The Black Hole (1979)

PG   |    |  Action, Sci-Fi


The Black Hole (1979) Poster

A research vessel finds a missing ship, commanded by a mysterious scientist, on the edge of a black hole.


6/10
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  • Anthony Perkins in The Black Hole (1979)
  • The Black Hole (1979)
  • The Black Hole (1979)
  • Yvette Mimieux in The Black Hole (1979)
  • The Black Hole (1979)
  • Maximilian Schell in The Black Hole (1979)

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10 June 2016 | Red-Barracuda
8
| An unfairly marginalised bit of sci-fi
The Black Hole was one of many films that were released with the intention of cresting the sci-fi wave created by the huge success of Star Wars (1977). More specifically, this was Disney's attempt at the genre and I think it was the studio's first movie that didn't go for a U certificate. The film that it can best be compared to is Star Trek: The Motion Picture, which was also released the same year. Both movies sport fantastic special effects and production values, while both also are surprisingly - and pleasingly - slightly left-field in their approach. Neither really fall squarely into the action/adventure bracket that Star Wars so obviously did, they rely more on atmosphere, some psychological aspects and have some enigmatic qualities which seem to indicate the influence of the earlier hard sci-fi masterpiece 2001: A Space odyssey (1968). For these reasons, I find both these films to be decidedly under-appreciated and interesting. The Star Trek franchise of course went down a different, more comforting route, from the second feature The Wrath of Khan (1982) onwards, while The Black Hole remained a one off that has become more and more obscure as the years go by. So much so that it could reasonably be considered a cult movie on account of its selective appeal.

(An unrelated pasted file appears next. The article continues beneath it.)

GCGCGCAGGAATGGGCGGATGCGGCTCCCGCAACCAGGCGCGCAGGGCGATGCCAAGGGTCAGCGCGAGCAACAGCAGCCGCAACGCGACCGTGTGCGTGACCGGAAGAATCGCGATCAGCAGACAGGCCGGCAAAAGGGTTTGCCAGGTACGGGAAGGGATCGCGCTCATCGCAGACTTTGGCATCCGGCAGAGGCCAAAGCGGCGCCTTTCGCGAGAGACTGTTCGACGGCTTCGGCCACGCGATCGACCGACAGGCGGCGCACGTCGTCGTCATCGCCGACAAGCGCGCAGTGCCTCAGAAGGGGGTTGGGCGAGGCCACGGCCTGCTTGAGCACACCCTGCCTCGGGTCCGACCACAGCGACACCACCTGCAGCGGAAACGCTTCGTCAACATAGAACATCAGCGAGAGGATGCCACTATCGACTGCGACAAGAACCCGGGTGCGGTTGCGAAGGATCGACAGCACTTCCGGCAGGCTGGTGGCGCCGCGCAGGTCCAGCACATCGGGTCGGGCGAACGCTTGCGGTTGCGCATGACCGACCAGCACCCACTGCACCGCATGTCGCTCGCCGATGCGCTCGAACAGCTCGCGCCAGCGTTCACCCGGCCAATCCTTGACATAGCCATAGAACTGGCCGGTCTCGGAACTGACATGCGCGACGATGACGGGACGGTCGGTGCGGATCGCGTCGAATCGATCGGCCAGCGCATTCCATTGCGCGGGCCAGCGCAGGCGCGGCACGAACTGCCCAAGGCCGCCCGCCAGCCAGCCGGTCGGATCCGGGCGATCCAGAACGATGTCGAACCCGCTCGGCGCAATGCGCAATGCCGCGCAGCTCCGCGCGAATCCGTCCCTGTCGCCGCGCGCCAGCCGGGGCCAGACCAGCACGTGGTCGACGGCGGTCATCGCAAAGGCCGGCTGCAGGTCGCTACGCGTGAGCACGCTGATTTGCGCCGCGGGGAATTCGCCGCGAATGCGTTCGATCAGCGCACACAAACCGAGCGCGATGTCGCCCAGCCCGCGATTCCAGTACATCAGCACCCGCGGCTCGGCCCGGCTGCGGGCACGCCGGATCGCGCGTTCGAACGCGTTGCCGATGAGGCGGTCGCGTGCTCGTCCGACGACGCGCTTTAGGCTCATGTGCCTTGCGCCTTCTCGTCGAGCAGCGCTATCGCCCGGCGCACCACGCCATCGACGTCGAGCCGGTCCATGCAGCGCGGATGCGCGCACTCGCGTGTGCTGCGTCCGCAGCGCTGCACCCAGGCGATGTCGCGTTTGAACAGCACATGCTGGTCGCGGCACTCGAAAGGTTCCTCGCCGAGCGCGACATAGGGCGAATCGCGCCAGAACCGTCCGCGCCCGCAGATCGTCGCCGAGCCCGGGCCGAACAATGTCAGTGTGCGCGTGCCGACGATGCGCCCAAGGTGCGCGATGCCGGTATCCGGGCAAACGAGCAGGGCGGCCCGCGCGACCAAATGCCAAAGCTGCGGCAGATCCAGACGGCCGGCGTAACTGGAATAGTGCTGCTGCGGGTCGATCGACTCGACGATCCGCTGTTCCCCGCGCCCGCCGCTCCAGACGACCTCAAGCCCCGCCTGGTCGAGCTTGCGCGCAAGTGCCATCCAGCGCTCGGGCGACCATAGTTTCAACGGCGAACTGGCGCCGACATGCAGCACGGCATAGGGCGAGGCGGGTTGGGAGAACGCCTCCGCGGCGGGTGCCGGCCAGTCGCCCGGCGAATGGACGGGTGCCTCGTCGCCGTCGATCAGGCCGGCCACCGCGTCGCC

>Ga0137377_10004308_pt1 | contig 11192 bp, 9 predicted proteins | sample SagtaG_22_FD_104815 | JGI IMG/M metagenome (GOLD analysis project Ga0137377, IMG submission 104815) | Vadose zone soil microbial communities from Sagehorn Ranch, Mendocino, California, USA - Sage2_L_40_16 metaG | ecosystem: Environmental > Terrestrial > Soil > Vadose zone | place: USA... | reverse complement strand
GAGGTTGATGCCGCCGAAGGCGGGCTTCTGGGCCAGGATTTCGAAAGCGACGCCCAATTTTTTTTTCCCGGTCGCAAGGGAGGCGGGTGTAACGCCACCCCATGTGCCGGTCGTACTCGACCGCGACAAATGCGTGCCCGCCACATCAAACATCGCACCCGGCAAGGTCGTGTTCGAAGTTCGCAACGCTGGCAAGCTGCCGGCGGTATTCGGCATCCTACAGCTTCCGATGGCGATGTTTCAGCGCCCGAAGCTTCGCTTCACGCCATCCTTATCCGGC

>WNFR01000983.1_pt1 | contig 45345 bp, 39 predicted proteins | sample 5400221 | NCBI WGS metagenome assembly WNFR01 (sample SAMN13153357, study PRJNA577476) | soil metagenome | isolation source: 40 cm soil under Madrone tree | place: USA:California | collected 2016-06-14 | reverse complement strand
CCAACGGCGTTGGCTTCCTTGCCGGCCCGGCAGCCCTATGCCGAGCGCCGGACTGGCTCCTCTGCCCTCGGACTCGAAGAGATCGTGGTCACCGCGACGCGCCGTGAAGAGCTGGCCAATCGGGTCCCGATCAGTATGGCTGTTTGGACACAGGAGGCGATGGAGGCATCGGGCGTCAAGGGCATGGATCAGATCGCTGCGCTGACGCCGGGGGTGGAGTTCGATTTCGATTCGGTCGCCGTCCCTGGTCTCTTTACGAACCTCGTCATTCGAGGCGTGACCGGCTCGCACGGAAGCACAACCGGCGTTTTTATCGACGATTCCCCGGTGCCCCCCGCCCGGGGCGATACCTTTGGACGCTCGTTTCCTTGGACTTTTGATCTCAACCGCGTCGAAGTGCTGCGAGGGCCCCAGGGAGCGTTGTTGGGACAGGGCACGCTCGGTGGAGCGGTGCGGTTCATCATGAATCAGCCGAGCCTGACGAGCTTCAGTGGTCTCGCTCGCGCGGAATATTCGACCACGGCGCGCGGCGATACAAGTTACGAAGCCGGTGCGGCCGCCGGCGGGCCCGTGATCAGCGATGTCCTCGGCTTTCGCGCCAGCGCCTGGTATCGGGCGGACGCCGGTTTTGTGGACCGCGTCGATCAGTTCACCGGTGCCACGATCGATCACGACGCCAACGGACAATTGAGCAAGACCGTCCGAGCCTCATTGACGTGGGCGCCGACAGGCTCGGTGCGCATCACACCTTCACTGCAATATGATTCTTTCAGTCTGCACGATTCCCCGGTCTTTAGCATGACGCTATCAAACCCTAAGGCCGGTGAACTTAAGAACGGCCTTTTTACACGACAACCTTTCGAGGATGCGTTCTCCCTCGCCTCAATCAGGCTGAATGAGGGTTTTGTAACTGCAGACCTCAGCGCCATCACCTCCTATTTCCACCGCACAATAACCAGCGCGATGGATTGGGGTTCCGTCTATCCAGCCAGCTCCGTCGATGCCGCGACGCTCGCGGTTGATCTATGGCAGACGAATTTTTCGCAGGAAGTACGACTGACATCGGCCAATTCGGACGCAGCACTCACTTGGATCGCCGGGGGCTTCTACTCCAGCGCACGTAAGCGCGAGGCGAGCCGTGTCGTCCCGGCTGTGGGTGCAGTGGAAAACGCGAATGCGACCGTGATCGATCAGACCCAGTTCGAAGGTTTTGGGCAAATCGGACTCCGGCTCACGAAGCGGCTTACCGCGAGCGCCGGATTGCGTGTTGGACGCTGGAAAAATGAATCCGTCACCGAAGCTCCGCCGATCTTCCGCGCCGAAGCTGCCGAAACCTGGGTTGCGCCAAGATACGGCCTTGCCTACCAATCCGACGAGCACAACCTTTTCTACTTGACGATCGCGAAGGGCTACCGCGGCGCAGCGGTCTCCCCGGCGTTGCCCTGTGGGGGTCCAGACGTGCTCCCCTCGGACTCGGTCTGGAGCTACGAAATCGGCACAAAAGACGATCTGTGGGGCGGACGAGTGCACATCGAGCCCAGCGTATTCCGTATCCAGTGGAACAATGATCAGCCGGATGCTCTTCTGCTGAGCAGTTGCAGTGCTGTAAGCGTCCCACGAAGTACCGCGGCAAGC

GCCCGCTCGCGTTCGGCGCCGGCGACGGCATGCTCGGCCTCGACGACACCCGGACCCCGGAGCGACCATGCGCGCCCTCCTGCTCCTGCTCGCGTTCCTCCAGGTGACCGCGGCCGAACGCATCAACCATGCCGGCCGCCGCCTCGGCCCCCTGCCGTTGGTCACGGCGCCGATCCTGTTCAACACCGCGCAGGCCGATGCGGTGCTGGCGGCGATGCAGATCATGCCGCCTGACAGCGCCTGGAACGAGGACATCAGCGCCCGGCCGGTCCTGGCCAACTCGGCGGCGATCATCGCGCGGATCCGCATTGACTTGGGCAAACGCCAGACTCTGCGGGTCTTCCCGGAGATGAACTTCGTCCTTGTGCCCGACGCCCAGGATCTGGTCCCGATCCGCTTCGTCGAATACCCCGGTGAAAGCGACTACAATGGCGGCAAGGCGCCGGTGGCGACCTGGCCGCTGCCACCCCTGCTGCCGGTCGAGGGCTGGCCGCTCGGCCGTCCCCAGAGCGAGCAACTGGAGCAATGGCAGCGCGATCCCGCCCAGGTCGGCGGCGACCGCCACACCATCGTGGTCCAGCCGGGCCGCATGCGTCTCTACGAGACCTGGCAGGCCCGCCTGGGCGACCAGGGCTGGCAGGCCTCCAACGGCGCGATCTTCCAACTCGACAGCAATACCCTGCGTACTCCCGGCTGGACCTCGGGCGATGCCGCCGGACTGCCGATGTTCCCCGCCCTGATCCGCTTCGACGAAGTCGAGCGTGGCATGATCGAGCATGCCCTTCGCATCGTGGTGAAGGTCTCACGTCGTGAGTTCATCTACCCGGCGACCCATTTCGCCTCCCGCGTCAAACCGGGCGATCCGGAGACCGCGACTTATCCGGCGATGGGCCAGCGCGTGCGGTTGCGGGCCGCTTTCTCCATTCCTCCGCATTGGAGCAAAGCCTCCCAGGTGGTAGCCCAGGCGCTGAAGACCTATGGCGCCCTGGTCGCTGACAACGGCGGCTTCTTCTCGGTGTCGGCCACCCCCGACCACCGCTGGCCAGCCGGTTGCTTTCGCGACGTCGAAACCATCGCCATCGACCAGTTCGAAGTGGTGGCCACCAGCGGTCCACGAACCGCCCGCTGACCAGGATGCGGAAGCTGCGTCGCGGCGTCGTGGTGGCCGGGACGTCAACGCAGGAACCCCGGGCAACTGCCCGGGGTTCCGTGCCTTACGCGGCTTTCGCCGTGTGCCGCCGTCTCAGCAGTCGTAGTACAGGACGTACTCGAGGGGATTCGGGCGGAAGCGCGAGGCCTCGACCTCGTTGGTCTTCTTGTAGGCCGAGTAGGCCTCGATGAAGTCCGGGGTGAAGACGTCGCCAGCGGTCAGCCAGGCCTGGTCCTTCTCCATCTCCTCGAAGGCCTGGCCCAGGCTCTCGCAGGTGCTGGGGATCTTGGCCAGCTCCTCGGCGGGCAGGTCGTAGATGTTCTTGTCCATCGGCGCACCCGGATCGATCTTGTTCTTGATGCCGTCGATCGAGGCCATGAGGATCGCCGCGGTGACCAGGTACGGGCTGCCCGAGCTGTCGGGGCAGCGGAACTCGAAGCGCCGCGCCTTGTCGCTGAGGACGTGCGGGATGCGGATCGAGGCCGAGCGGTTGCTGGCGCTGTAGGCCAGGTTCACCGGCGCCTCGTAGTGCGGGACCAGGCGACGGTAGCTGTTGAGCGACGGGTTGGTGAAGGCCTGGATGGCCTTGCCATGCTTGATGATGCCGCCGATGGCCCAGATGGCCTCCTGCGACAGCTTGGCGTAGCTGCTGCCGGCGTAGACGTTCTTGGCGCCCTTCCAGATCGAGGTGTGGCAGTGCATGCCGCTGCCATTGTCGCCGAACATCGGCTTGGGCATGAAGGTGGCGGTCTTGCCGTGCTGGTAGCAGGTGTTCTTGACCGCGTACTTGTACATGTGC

From the off, this is visually a very interesting film. It has great sets and model work, which make the giant space craft where the majority of the action takes place an evocative setting. The special effects throughout are in general very impressive and still look good today. But the visuals have been constructed for more than mere spectacle as they combine to create a pretty interesting atmosphere on the whole; they ultimately are used also to set up the strange and ambiguous ending which involves visions of Hell and an alternate universe. This kind of oddness stands out these days, as most big budget sci-fi endeavours mostly avoid such ambiguity, but this is definitely a plus point for The Black Hole. Another serious asset is the really effective main theme from John Barry. This is in all honesty one of his best bits of individual music, its sweeping yet mysterious and complements events on screen extremely well.

The story itself is pretty simple and boils down to a deep space crew discovering a mysterious spaceship near a black hole, they board it and events escalate. The story is perhaps oddly presented in some ways as there is material quite obviously aimed at kids, like the cartoonish robots (the main one, V.I.N.C.E.N.T., being voiced excellently by Roddy McDowell) but at the same time there are also some decidedly sinister aspects to this one too. So I guess it had a bit of a split focus in some ways, not that that is a terrible thing but it may have accounted for its marginalised position in the sci-fi cinematic pantheon. But whatever the case, I consider this to be one of the best that 70's science fiction has to offer. It's mysterious and left-of-centre nature mean that it is one of the more interesting entries in the genre to revisit.

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Box Office

Budget:

$20,000,000 (estimated)

Gross USA:

$35,841,901

Cumulative Worldwide Gross:

$35,841,901

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